SOUTH PADRE ISLAND — The plastic bag ban appears to be stuck in limbo on the Island, but some local stores are voluntarily not using plastic bags.
Ship Shape Island retail store and Blue Marlin Supermarket want to do what’s best for the environment and are volunteering not to use plastic bags in their stores.
The stores made the decision even though buying paper bags costs more money than plastic bags.
“A plastic bag costs about three cents and a paper bag costs about 12 cents,” Blue Marlin Supermarket owner Gary Meschi said.
“It’s certainly better for the environment,” Meschi said. “I know it costs my company more, but at the same time, I’m doing whatever it takes to save the sea turtles and a lot of other marine life.”
Ship Shape owner Liz Money said her store has paper bags, but still “tries very hard not to use bags at all.” She’s noticed that a lot of people bring their own bags.
“Basically, we try not to offer any bags because people just throw them away. So it’s silly. So, we try to give people their clothing or whatever without a bag,” Money said.
“We have paper bags and we do use them, but a lot of people say, ‘Well, I’m going straight into the car’ or, ‘Don’t worry, I got a bag.’”
Money thinks “it’s being responsible” to voluntarily not use plastic bags, even if it costs more money.
“Yes it costs more money, but so do business cards and all the other things that we do to promote our businesses,” she said.
“You have business cards, you advertise, you make flyers, we talk on the internet. We do all of those things to try to promote our businesses, but by the same token, you don’t have to litter. If I can stop it somewhere, it’s good that I can stop it here,” Money added.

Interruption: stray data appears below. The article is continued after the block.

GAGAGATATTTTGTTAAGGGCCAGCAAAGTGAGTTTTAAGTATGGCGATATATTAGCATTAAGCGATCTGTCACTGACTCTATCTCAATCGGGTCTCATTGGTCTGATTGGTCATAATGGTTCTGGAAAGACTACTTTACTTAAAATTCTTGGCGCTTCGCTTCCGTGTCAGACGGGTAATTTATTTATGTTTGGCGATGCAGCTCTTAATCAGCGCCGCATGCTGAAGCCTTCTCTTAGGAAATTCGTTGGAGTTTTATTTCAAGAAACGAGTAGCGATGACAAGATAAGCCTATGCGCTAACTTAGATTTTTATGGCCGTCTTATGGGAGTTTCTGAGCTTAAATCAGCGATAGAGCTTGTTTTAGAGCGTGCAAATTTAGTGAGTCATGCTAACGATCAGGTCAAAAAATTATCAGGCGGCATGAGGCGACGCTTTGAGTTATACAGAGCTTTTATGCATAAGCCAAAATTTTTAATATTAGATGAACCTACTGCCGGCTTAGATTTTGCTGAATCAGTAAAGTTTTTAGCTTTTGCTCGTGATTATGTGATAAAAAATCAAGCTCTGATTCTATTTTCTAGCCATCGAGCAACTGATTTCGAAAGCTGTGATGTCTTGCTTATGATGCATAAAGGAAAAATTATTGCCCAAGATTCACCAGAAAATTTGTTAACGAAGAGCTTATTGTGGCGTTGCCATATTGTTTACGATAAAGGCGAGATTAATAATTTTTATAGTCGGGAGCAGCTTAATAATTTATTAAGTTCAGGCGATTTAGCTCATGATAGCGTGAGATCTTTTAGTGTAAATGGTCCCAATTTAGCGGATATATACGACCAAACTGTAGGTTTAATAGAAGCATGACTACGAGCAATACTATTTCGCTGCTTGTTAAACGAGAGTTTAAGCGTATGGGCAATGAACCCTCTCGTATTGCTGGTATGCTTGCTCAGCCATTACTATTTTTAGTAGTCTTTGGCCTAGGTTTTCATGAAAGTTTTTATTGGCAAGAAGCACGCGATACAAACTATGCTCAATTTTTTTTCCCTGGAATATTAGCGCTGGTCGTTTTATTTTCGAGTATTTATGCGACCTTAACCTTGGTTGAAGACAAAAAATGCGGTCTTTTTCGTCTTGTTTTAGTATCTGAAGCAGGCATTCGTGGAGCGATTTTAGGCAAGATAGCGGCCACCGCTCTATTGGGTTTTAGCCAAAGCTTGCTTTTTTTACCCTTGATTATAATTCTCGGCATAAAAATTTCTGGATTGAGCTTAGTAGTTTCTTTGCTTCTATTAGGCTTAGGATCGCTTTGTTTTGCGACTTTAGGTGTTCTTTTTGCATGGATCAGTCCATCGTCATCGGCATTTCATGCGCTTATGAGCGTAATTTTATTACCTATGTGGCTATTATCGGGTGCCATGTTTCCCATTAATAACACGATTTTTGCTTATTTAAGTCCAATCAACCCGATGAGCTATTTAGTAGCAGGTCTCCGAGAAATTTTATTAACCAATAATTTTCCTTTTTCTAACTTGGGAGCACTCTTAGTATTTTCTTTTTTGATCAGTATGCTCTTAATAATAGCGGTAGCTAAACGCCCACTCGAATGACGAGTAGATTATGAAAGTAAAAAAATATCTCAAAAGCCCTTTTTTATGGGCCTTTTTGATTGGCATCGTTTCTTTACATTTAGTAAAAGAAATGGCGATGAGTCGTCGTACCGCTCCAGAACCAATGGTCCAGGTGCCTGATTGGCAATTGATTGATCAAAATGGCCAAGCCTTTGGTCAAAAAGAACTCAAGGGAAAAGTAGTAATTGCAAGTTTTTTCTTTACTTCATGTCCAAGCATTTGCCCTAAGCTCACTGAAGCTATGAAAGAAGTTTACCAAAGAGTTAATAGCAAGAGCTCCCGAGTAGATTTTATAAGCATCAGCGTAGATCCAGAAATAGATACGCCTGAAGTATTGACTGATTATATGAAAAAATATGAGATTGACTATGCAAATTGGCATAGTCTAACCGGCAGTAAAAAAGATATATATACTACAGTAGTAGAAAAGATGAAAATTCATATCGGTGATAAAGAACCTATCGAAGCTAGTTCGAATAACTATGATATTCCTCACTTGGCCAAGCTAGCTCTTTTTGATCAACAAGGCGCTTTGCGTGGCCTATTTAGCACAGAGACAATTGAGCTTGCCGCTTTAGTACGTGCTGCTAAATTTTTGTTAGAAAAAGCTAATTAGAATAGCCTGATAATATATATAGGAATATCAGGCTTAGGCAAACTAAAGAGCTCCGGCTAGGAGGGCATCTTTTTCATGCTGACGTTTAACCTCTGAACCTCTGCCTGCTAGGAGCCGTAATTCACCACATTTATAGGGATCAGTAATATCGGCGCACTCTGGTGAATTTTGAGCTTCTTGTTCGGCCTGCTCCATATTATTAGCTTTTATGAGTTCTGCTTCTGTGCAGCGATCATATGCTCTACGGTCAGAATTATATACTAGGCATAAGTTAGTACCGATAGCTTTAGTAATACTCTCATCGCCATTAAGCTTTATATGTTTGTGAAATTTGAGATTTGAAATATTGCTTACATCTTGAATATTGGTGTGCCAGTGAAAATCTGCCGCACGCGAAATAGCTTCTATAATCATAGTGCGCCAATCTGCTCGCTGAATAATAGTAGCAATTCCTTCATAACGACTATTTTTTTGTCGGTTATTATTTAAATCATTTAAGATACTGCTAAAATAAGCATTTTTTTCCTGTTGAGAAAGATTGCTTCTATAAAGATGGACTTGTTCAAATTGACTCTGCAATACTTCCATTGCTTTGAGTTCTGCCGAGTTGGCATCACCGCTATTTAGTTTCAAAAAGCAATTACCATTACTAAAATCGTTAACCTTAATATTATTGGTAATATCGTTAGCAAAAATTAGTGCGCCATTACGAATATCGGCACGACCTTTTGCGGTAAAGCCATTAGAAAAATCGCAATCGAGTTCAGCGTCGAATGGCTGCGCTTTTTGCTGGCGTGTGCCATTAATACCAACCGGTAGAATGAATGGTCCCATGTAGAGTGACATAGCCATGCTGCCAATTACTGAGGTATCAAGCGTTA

She hopes that a lot of people will do the same and voluntarily not use plastic bags in their stores.
“I realize that the state of Texas is saying that it’s not necessarily the way, but not everybody in the state of Texas lives by a beautiful Gulf Coast beach and I’d like to keep it beautiful,” Money said.
What happened to bag ban laws?
In June, the Texas Supreme Court struck down a Laredo ban on plastic bags and ruled unanimously that a state law on solid waste disposal pre-empted the bag ordinance.
The ruling effectively rendered all such bans in the state unenforceable.
South Padre Island’s City Council “failed to repeal the ordinance” in the council meeting held on July 18.
“We failed to repeal it because we had a three to three tie vote. So we’re leaving it in place, but we cannot enforce it,” Mayor Dennis Stahl said in an interview after the meeting.
“It is a small community and we hope that in this community we still get compliance from everybody.”